May I ask if you used the same grain filling with CA glue for the top? Have you used pumice for grain filling? I recently saw a youtube video where the Luthier has tried a bunch of grain filling materials including making his own, then he tried pumice and said he's never going back. I can find that video and post a link if anyone is interested.

I want to learn how to French polish and will be practicing on scraps before I have enough confidence touching my 2 guitars which needs work.
When I started building guitars I did all the traditional French polish methods- including the use of pumice to fill the grain. The Ron Fernandez videos are a great place to start. Pumice works well, but there's a lot of elbow grease involved and one has to be very careful not to create blotchy areas by moving too much "slurry" around. Many years ago I used CA glue as a filler, but I couldn't stand the fumes and acidic sanding dust. That's why when I saw this slow curing stuff I thought it would cut down on sanding. Maybe a little. I suggest doing it outside, or with the use of a fan to keep the fumes and dust out of your face.

I would never suggest using CA glue on your top as a sealer. I learnt the egg white technique from Jose Romanillos. I really like it. A wash of thin shellac also works well as a sealer.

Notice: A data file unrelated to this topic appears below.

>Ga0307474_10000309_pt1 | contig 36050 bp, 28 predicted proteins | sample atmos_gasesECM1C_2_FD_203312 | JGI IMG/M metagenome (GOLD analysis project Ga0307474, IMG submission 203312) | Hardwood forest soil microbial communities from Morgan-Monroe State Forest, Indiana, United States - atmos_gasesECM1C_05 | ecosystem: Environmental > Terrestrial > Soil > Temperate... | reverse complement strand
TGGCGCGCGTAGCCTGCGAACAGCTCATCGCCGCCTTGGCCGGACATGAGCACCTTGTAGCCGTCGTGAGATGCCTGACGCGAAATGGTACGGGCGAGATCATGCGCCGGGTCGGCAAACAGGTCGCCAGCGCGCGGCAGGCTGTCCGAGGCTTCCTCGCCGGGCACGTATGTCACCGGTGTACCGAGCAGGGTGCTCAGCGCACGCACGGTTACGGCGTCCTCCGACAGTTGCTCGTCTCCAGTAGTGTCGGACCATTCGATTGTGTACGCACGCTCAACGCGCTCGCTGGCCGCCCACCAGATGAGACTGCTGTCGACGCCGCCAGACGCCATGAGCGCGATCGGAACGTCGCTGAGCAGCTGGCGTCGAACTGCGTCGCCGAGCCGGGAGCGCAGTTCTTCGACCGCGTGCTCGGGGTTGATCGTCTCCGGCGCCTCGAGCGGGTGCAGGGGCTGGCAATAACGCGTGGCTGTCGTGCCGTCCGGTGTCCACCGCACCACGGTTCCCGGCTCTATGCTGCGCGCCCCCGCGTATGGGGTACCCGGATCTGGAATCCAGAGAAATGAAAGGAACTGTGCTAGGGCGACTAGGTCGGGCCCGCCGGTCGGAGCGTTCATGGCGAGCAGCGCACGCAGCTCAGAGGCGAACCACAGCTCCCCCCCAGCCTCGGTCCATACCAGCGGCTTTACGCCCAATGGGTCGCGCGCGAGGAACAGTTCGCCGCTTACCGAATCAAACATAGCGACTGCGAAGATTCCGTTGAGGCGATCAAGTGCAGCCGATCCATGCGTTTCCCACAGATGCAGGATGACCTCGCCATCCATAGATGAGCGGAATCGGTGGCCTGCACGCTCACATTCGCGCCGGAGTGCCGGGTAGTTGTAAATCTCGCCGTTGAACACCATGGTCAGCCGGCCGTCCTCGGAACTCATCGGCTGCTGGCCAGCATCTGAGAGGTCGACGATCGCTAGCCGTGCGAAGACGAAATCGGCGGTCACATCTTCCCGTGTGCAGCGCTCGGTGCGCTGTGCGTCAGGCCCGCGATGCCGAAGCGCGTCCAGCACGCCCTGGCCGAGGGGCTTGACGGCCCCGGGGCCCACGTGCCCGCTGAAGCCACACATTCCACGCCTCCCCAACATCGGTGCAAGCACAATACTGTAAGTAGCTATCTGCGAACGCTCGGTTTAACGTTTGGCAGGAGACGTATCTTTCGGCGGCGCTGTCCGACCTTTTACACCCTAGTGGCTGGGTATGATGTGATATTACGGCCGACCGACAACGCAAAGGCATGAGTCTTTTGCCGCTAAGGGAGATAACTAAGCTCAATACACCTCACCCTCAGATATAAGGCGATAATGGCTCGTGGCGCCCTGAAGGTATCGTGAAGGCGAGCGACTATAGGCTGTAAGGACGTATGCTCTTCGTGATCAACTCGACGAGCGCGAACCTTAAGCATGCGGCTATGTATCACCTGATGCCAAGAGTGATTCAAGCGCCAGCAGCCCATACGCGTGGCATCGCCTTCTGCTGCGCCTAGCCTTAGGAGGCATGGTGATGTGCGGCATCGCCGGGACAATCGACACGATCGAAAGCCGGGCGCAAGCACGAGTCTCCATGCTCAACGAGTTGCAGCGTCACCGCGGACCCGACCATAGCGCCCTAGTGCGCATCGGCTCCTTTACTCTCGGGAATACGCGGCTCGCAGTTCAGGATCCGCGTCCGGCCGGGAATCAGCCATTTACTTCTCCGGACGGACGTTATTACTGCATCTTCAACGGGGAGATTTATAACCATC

"I have discovered (to my joy) that it is life, not death, that has no limits."- Florentino Ariza

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Jason Wolverton
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Re: Grain filling with slow drying CA glue.

Post by Jason Wolverton » Tue Apr 09, 2019 6:51 pm

petermc61 wrote:
Tue Apr 09, 2019 6:33 am
Very nice Jason!
Thanks, Peter!
"I have discovered (to my joy) that it is life, not death, that has no limits."- Florentino Ariza

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Jason Wolverton
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Re: Grain filling with slow drying CA glue.

Post by Jason Wolverton » Tue Apr 09, 2019 6:53 pm

SteveL123 wrote:
Tue Apr 09, 2019 3:11 pm
Another question, are air bubbles a problem with grain filling with thin CA glue or Epoxy? Will using vacuum help if it is a problem?
I've never encountered a problem with air bubbles in either CA or epoxy. I think epoxy is a good way to go.
"I have discovered (to my joy) that it is life, not death, that has no limits."- Florentino Ariza

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Mollbarre
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Re: Grain filling with slow drying CA glue.

Post by Mollbarre » Tue Apr 09, 2019 7:07 pm

Gosh! That's a pretty guitar! :heart:
2016 Fender CN320AS
2018 Cordoba C10 crossover
2018 Ibanez GA5TCE
...and miscellaneous bits and pieces.

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James Lister
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Re: Grain filling with slow drying CA glue.

Post by James Lister » Wed Apr 10, 2019 9:35 am

SteveL123 wrote:
Tue Apr 09, 2019 3:03 pm
I recently saw a youtube video where the Luthier has tried a bunch of grain filling materials including making his own, then he tried pumice and said he's never going back. I can find that video and post a link if anyone is interested.
I want to learn how to French polish and will be practicing on scraps before I have enough confidence touching my 2 guitars which needs work.